Metro-North needs to change, says fed report
By Kevin E. Foley
The Metro-North system came under sharp criticism last week by federal elected officials, including Rep. Sean Maloney (D-Cold Spring), as the Federal Railroad Administration (FRA) released its Operation Deep Dive report after an extensive review of the commuter line’s operations.
The FRA study was prompted by the December 2013 Sunday morning accident that took the lives of four people and injured 70 more after a southbound train entered a sharp curve at excessive speed just north of the New York City line. Philipstown’s James Lovell was among those killed.
On a media conference call on Friday, March 14, Joseph Szabo, administrator of the FRA, summed up the report’s conclusions: “The Metro-North railroad is operated with a clear emphasis on on-time performance to the detriment of safety, suffers from inadequate safety training for line workers and in general has a poor safety culture from top management down the line.”
Szabo said his agency had deployed 60 technical experts to study all aspects of Metro-North operations over a two-month period. Szabo said FRA had made 21 directed actions to Metro-North that they will be required to carry out. He further said the FRA would hold monthly accountability sessions with Metro-North to evaluate how the actions are carried out.
Asked about the current status of Metro-North, Szabo said the railroad had become “clearly a safer railroad over the last three months.”
All the elected officials, including Sen. Chuck Schumer (D-N.Y.) and Sen. Richard Blumenthal (D-Conn.), made critical comments about the management of Metro-North and the lack of safety training and procedures. They all called on Congress to appropriate President Obama’s request for $825 million dollars to fund the introduction of a positive train control system (PTC) as critical in the prevention of future accidents, on Metro-North.
Maloney recalls Lovell
Maloney agreed with the statements of his colleagues and also added a tone of personal urgency to the discussion when he recalled his visit to the Dec. 1 accident site.
“I just want to refocus everyone on what this (the accident) was like,” said Maloney. He described being escorted by a National Transportation Safety Board official down to where bodies were found in the wreckage. He said there were little flags dotting the area.
“And you know what, a couple of days later we were at the funeral of Jim Lovell, whose kids go to school with mine in Cold Spring, and you can’t look into the eyes of the Lovell kids and not feel a responsibility to do better. And I want to echo what Sen. Schumer said, that the report confirms our worst fears. But for the Lovell family their worst fears have already been realized. And nothing is going to bring back Jim Lovell, the husband and father who walked out the door on his way to work and never came home.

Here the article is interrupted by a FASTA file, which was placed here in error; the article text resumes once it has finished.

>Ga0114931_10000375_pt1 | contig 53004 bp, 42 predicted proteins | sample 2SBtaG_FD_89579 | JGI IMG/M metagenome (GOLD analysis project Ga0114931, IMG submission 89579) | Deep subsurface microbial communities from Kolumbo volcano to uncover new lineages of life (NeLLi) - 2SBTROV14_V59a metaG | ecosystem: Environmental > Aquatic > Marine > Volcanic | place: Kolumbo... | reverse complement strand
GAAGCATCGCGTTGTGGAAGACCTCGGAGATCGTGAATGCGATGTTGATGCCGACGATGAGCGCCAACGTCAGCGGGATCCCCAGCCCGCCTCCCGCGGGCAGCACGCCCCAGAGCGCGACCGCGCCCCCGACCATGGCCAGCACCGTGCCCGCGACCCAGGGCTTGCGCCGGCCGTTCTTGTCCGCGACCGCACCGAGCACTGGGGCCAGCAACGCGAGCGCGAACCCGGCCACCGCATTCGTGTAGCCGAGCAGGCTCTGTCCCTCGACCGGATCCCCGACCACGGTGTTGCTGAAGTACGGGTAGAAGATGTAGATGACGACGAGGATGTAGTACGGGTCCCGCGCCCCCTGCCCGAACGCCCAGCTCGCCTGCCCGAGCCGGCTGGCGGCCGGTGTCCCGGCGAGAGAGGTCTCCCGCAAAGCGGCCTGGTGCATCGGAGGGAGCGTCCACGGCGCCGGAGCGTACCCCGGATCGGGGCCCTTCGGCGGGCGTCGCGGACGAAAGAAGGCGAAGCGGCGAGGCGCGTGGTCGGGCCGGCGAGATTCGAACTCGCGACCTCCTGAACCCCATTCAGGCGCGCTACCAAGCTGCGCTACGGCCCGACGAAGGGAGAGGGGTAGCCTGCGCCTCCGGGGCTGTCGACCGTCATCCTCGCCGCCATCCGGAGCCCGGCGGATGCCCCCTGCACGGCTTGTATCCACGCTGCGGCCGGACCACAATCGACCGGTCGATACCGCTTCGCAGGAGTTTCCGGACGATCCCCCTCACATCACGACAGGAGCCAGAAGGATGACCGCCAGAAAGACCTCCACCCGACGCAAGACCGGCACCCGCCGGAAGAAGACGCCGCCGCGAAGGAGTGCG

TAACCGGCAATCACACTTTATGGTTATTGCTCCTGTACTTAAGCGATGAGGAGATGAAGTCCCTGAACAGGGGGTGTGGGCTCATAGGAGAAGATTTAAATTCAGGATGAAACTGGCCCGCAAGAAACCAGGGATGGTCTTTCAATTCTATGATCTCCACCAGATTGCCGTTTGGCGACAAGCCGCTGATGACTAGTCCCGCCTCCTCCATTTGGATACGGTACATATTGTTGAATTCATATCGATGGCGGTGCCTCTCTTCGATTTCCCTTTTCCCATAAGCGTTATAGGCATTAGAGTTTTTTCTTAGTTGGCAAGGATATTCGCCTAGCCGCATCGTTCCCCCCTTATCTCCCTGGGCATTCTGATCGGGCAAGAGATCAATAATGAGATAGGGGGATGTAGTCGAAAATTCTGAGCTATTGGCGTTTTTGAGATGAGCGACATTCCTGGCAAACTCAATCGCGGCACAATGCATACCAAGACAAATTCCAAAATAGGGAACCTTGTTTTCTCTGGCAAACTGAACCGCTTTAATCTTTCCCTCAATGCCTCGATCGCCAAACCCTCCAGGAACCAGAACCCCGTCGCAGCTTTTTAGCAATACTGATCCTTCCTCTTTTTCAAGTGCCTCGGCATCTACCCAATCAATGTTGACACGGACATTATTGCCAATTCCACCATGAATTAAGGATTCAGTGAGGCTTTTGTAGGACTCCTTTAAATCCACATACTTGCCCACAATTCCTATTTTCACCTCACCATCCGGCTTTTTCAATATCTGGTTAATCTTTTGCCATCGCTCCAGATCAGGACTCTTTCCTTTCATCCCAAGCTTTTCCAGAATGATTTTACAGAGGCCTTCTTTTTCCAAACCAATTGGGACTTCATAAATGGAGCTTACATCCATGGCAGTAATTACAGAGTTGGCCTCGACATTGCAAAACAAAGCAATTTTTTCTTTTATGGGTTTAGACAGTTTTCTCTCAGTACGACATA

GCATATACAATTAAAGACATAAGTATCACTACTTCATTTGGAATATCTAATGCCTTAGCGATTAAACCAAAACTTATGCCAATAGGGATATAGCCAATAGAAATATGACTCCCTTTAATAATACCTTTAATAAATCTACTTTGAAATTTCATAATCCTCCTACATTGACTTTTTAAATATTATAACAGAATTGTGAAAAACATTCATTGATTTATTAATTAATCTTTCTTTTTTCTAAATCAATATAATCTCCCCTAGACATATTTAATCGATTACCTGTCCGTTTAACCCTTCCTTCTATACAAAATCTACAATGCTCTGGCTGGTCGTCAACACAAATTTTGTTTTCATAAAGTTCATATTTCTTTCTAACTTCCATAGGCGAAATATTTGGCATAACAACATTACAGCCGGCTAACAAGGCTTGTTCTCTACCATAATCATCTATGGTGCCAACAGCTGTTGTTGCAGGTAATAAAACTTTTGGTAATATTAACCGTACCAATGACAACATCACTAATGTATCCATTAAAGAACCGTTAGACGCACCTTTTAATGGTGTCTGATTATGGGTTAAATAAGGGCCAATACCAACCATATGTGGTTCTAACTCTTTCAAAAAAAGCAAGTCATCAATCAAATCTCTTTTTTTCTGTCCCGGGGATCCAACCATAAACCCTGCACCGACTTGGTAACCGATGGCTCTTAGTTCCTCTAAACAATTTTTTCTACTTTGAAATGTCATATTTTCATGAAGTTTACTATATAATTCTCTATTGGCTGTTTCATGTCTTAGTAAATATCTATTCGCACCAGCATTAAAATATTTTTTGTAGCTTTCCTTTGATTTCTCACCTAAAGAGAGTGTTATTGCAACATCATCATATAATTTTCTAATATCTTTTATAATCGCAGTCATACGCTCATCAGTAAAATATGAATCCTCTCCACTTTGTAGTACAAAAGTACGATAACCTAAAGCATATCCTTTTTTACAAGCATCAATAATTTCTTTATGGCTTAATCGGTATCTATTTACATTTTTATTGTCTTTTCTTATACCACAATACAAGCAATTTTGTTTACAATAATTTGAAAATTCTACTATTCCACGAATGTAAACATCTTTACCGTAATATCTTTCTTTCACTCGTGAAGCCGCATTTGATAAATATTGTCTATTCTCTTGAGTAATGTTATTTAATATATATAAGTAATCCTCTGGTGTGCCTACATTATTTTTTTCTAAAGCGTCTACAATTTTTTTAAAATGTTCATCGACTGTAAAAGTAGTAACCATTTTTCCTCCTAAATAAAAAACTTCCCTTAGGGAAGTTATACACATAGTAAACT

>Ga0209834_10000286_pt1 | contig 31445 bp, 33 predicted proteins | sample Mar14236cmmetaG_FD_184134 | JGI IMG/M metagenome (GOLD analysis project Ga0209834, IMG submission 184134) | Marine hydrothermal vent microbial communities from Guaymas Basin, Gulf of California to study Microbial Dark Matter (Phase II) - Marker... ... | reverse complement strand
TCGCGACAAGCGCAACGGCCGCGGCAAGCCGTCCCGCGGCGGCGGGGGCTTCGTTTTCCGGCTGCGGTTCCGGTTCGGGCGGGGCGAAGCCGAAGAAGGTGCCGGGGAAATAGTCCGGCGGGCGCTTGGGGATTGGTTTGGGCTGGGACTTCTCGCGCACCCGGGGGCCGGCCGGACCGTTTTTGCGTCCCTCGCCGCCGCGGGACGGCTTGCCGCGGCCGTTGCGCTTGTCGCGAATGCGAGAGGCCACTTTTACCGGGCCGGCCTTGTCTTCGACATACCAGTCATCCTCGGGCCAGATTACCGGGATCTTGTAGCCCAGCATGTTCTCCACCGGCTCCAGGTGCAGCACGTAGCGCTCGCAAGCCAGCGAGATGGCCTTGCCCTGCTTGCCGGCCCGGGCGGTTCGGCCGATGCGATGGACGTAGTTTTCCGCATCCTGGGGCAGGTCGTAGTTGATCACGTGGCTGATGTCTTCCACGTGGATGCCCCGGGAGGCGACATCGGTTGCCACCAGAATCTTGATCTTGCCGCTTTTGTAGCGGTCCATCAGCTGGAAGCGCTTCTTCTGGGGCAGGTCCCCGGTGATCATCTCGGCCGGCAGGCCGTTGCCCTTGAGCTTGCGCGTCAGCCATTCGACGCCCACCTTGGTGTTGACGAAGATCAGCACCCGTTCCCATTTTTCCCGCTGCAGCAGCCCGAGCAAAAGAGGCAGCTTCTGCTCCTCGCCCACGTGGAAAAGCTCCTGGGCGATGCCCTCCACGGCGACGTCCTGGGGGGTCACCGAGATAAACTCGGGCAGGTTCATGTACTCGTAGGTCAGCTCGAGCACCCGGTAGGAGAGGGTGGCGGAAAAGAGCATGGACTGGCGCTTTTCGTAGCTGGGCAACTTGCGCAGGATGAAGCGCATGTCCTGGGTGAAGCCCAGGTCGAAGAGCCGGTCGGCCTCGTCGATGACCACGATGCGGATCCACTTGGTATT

“We have to move forward in a way that guarantees this doesn’t happen again. And I want to tell you that there are real solutions here, and what I am concerned about is that we must not substitute recrimination for progress. There is plenty of blame to go around. I applaud the Deep Dive review for identifying all the things that should be going on that are not going on,” said Maloney.
Maloney went on to extoll the virtues of PTC and the necessity of funding its installation on Metro-North and on commuter lines around the country. “We know PTC would have prevented this accident. We need legislation requiring and funding this.
“Safe enough is not good enough,” Maloney concluded.
In a statement in response to the report, Metro-North’s new president, Joseph Guiletti, said: “Safety will be this railroad’s top priority. I will not allow any Metro-North trains to operate unless it is safe for them to run. We will not run this railroad any other way.”
Guiletti said several reforms were already in the works, including installing a PTC system. Among others were:
• “Improve how we train our employees and how we monitor their performance.
• “Implement a confidential close-call reporting system so employees can report safety issues without fear of reprisal.
• “Improve how we inspect our tracks and equipment, and how we perform maintenance on the right of way.
• “Request board approval this month to move forward on installing cameras in all our trains, as the NTSB recently recommended.
• “Buy new equipment, hire the necessary staff, change our management structure and reach out to our partners in labor — all to make this railroad as safe as possible.”
HOW WE REPORT
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